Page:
Today, a remarkable woman. The University of Houston's College of Engineering
presents this series about the machines that make our civilization
run, and the people whose ingenuity created them.
The year was 1961 when 86-year-old Marie Marvingt cycled 175 miles
from Nancy to Paris. She'd been an athlete all her life. In 1908 she was denied entry into
the Tour de France because of her gender, so she cycled and finished the entire course by
herself. Only a third of the male competitors had managed to finish it. By then, the
33-year-old Marvingt had won prizes in ten or so different sports and was a superb mountaineer
to boot. She'd been the first woman to climb many major peaks in the Alps.
She'd taken up ballooning in 1901, and now became the first woman to pilot balloons across
both the English Channel and the North Sea. Then, in 1910, she became only the third woman
licensed to fly an aeroplane and she quickly set distance and duration records. Flight was
then murderously dangerous, but she managed 900 consecutive flights without a crash.
WW-I began in 1914, and Marvingt set out to make her contribution. First she disguised herself
as a man and fought with the French infantry at the front. She was found out and sent home.
But then Marshall Foch asked her to help an alpine regiment in the Italian Dolomites. After
that she served as a Red Cross Nurse. She was finally allowed to fly aerial bombing missions
and, for that, she won the Croix de Guerre.
That made her the first woman to do aerial combat. (Ljuba Golantschikowa,
an Estonian woman, joined the aerial war two years later. She'd studied flying with
Anthony Fokker in Germany before the
war. Then she joined the Russian Imperial Air Force and flew as an aerial observer in the war
But Marvingt had something other than combat on her mind. Before the war, she had the idea of
using aeroplanes for aerial ambulance service. She'd presented a design to French aerial pioneer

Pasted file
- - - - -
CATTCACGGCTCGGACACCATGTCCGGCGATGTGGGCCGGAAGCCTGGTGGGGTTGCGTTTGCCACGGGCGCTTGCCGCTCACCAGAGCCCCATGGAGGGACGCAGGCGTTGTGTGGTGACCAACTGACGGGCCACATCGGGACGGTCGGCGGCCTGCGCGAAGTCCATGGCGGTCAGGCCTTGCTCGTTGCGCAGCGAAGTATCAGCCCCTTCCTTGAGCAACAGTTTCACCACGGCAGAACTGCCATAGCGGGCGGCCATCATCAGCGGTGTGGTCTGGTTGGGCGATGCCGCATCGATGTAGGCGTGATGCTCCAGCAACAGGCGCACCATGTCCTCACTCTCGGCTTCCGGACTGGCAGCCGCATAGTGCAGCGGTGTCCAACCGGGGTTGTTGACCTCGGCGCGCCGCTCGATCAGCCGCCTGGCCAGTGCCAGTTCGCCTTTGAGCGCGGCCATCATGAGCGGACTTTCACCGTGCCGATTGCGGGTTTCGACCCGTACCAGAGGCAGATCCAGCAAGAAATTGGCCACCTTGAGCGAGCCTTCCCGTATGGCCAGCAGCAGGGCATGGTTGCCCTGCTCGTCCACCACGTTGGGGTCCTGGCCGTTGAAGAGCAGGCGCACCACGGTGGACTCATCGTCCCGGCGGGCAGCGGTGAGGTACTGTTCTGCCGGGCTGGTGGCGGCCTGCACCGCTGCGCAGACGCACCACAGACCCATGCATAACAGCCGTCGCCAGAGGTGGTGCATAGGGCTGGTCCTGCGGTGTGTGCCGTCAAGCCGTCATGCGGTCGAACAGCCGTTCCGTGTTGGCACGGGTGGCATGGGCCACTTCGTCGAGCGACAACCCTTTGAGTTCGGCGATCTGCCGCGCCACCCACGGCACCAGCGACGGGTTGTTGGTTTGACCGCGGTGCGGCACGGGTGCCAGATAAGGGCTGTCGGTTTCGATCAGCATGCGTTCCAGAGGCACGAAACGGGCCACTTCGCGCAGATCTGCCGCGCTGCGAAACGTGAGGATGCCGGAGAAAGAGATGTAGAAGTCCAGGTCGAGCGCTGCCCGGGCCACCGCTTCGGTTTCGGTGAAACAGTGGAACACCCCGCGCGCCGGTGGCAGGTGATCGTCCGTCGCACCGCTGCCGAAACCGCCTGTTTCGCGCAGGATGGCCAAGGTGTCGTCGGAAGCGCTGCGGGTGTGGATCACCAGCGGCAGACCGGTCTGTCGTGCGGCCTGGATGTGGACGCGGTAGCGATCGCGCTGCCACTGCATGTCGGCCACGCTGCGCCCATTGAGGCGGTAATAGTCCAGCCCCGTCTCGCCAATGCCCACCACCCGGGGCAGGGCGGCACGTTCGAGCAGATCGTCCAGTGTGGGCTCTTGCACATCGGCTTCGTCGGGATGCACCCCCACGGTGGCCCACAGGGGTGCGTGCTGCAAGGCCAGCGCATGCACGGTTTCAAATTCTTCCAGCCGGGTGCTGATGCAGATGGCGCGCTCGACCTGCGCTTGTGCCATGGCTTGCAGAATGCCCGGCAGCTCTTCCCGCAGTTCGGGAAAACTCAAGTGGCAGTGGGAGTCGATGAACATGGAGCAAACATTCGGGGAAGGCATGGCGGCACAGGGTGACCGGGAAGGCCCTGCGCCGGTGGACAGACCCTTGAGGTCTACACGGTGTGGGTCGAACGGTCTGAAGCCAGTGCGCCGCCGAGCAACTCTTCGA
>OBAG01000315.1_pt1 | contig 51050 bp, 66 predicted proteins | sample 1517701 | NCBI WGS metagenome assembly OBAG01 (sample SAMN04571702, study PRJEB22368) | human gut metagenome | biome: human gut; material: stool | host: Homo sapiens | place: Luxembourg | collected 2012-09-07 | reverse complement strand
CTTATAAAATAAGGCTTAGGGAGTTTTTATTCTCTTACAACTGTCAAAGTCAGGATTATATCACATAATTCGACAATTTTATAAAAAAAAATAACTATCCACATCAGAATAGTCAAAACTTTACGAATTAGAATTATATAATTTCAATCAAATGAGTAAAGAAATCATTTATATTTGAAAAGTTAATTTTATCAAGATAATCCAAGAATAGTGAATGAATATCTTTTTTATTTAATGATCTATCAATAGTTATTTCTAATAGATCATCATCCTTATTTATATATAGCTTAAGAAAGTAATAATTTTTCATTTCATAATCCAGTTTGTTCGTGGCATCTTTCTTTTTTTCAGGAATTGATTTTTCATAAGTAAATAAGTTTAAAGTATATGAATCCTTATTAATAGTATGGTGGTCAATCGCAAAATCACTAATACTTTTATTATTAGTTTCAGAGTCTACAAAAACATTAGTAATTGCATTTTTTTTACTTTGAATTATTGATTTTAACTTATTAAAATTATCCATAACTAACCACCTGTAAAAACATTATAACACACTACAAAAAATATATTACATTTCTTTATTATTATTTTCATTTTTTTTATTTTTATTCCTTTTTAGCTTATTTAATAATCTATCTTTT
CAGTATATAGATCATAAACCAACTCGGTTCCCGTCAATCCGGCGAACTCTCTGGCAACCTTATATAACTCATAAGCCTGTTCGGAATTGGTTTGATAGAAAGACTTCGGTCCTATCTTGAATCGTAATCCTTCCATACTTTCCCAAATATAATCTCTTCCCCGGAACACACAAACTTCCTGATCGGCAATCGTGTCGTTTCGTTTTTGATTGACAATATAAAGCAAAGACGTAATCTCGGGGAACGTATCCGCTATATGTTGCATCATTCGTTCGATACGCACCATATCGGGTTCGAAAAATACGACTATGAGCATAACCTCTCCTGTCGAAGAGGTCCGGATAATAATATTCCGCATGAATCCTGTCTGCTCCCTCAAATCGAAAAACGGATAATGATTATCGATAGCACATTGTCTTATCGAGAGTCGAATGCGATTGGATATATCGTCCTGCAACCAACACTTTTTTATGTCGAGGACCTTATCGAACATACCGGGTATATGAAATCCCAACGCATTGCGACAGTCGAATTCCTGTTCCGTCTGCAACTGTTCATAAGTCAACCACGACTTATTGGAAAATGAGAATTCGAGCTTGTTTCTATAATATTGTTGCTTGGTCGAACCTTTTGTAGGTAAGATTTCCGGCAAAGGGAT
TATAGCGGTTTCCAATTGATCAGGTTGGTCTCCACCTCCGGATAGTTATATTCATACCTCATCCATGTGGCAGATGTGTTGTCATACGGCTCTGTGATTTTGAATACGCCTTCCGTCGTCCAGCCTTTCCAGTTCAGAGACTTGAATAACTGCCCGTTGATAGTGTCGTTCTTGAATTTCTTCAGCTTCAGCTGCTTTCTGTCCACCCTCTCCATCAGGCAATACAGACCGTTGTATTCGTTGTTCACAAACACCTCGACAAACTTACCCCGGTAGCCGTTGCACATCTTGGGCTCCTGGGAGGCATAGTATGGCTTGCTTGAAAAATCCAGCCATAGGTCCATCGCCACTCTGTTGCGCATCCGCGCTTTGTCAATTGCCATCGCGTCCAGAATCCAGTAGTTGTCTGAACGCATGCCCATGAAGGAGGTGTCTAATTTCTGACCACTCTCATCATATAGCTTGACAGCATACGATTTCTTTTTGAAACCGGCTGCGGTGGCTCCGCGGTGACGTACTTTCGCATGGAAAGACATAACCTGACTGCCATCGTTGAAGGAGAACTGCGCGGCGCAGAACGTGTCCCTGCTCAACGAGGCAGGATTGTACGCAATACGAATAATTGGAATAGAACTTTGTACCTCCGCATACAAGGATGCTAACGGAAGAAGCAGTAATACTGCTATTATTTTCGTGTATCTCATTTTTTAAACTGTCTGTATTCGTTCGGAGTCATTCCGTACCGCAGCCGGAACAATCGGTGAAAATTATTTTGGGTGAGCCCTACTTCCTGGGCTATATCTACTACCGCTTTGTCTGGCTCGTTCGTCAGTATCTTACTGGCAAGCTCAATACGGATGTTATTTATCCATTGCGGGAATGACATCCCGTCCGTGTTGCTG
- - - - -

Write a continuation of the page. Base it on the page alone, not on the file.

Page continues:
and it might've been built. But, just then, Deperdussin was caught embezzling from his own company.
Marvingt spent the rest of her life advocating aerial ambulance service. She co-founded an
organization called The Friends of Aviation Medicine. She lectured tirelessly on behalf of such
service. She formed an air ambulance service in Morocco. She created training courses for aerial
nurses. She wrote and directed documentaries on the use of aerial ambulances.
She became the most decorated woman in France -- meanwhile publishing poetry under a pseudonym
(Myriel). Then, on her 80th birthday, this woman who'd flown in balloons before the Wright
Brothers' first powered flight, was given a ride in a supersonic
Voodoo jet. And, that same year, she
earned her helicopter pilot's license.
I live near one of the great American medical centers,
here in Houston; and I often watch
coming and going. Now that I know about Marie Marvingt, I'll never again look at one of them -- or I suppose,
watch a M*A*S*H rerun -- without thinking of her.
I'm John Lienhard at the University of Houston,
where we're interested in the way inventive minds
See the Wikipedia article on Marie Marvingt
for a wealth of information. See also the Hargrave site dealing with Marvingt.
Marvingt photo and aerial ambulance drawing courtesy of Wikipedia Commons. Life-Flight photo by J. Lienhard.
Click here for a short documentary video on Marie Marvingt.
It features Marvingt herself (in French without subtitles.)
Marie Marvingt and her proposed air ambulance, drawn by Émile Friant in 1914.
The Engines of Our Ingenuity is
Copyright © 1988-2009 by John H.